Martin Lewis advises on savings accounts and premium bonds
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Premium Bonds are a savings product issued by the National Savings & Investments (NS&I). However, they are different to traditional savings accounts as they do not offer interest. Instead they offer the chance to win monthly tax-free cash prizes. These cash prizes range all the way from £25 to £10,000 to £100,000 with the jackpot prize being £1million. Only two people each month are able to win this.
To be eligible for the cash prize draw, people will need to purchase Premium Bonds, and for each £1 invested a person will receive a unique number which then gets put into the prize draw.
The more Premium Bonds a person buys the more unique numbers get put into the draw and only Bonds held for a full calendar month can be entered.
NS&I announced last month that it was to increase its Premium Bond prize-fund rate to 2.2 percent from 1.4 percent in its October draw.
The change in odds means that the chance of each £1 Premium Bond number winning a prize has improved from 24,500 to one to 24,000 to one.
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Many turned to Premium Bonds as rock bottom interest rates elsewhere over the last few years meant they had little to lose and potential millions to gain.
However, with inflation and interest rates rising many are questioning whether Premium Bonds are worth the investment.
The argued pros of investing in Premium Bonds are first, that they are 100 percent secure as an investment as it is backed by the Treasury.
There is also a chance that someone could win big. It may not be the £1million jackpot, but it could be a life-changing amount.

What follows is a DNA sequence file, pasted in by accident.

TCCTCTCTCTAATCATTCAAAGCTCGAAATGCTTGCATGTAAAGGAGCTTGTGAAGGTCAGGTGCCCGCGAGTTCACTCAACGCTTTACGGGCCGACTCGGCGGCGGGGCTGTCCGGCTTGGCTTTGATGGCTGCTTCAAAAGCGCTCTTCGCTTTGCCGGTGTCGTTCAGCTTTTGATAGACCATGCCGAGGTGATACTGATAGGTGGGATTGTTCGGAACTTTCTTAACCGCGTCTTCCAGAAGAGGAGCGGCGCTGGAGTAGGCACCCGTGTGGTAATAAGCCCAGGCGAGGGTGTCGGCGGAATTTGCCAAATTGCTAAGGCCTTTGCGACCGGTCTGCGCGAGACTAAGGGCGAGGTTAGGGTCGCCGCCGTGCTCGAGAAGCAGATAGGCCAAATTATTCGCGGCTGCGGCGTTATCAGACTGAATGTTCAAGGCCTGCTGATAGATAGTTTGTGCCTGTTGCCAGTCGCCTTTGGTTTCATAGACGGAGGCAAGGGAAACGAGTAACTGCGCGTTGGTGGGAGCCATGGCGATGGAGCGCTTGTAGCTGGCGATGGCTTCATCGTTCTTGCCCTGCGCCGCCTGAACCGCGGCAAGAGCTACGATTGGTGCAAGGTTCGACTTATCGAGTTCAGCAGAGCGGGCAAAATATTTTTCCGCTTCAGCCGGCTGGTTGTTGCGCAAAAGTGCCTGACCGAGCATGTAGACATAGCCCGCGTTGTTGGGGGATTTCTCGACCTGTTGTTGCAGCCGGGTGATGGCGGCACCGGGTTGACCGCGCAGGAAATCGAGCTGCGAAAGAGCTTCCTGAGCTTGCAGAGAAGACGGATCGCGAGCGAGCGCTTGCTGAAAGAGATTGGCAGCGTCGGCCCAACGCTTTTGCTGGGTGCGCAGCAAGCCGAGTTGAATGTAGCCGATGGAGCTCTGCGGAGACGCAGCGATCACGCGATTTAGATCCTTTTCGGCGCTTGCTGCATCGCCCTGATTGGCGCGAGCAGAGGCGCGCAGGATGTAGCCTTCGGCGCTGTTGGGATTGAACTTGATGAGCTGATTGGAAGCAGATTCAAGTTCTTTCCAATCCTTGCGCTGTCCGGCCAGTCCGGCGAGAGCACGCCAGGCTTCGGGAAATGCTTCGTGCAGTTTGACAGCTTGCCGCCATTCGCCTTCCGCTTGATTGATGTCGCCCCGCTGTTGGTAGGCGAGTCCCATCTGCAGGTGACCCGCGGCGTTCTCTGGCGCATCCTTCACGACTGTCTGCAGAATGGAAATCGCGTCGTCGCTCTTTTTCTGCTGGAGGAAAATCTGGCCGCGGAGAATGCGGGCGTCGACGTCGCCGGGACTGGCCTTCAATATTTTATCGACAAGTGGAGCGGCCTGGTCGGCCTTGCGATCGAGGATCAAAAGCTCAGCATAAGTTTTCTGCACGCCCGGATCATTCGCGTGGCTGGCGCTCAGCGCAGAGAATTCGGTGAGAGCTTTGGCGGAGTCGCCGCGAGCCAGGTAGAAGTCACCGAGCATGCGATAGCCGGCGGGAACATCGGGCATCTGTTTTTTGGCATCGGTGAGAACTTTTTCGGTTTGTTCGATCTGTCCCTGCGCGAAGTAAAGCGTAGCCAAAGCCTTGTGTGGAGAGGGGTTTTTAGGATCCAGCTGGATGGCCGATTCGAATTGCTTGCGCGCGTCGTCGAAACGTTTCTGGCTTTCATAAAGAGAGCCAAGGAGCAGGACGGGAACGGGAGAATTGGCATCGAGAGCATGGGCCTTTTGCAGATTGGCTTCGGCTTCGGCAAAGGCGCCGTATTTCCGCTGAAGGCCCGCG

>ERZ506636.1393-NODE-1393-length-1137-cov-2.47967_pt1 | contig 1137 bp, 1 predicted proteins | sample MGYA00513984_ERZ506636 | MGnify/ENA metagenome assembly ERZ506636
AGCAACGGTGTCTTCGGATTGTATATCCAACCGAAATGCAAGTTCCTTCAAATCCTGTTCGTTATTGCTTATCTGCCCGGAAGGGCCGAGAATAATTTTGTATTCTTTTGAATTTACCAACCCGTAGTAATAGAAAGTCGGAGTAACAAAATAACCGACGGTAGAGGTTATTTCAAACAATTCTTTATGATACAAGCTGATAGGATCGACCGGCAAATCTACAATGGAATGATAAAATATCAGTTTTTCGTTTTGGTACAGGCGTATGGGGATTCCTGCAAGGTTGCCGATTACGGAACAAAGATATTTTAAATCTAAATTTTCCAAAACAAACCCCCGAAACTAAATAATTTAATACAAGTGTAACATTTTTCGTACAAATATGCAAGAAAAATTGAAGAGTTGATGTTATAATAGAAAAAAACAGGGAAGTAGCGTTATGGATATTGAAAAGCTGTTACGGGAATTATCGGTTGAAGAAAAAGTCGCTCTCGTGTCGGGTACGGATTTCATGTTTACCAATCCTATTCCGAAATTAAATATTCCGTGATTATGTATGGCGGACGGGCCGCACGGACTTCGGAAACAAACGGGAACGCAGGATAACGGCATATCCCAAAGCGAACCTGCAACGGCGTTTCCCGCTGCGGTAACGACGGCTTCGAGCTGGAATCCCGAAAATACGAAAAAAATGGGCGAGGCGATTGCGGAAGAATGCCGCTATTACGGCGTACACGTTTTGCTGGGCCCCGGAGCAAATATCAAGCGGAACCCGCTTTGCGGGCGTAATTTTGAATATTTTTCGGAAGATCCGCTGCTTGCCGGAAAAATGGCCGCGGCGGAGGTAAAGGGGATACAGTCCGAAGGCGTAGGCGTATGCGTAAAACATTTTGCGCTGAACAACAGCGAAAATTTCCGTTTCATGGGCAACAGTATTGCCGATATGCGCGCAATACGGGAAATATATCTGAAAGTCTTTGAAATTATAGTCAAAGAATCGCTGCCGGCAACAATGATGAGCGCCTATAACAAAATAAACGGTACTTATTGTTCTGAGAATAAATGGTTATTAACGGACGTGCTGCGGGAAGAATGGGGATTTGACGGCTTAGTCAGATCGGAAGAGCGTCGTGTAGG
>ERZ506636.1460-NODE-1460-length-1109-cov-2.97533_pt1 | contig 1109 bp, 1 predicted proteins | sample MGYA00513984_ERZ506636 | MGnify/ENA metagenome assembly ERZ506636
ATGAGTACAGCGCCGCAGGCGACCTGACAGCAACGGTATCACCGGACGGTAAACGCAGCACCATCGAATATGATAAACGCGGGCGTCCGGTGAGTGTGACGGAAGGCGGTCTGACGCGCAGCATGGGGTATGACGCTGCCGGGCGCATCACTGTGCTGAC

From October, 18 people have the chance to win £100,000 and 35 could win £50,000.
There were 19 times as many winners of £50 and £100 prizes and 3.4million people could win a prize worth £25.
As Premium Bond prizes are tax-free they aren’t counted as part of someone’s taxable income, so they don’t have to declare them and there is no waiting period for people to get access to their funds.
People take out money whenever they like, without having to pay any charges.
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With Premium Bonds, the main draw is there is no risk for someone to lose their money, they may not win a pay-out each month, but they won’t lose money either.
However, the worst-case scenario is the money that has been invested remains the same and the value can be affected by rising inflation.
The cons of Premium Bonds stem from this, as with no interest people won’t see a return on their investment unless they win and winning a Premium Bond prize, even with the change, is still very low.
As Premium Bonds have a low average rate of return, people are more likely to earn more with a high street fixed-rate savings account or fixed-rate ISA.
Since the Premium Bond’s introduction in 1957, other tax-free benefits have been introduced so the tax-free advantage of Premium Bonds is no longer unique.
Commenting on the news at the time, Laura Suter, head of personal finance at AJ Bell said: “Savers will have the chance to win an extra £76million of prize money from next month as NS&I has hiked the Premium Bond prize fund for the second time in six months in a bid to keep up with the rates war in the savings market.”
However, Ms Suter said that savers shouldn’t “cling to the projected prize fund figure” as many Premium Bonds holders “get zero return on their savings”.
She added: “The odds of a £1 Premium Bond number winning a prize has only increased marginally and instead, most savers would be better off with a standard easy-access savings account that pays out a guaranteed rate of interest.
“There are a couple of groups of people who could benefit from using Premium Bonds, including the very wealthy and those nearing their tax-free savings allowance.”
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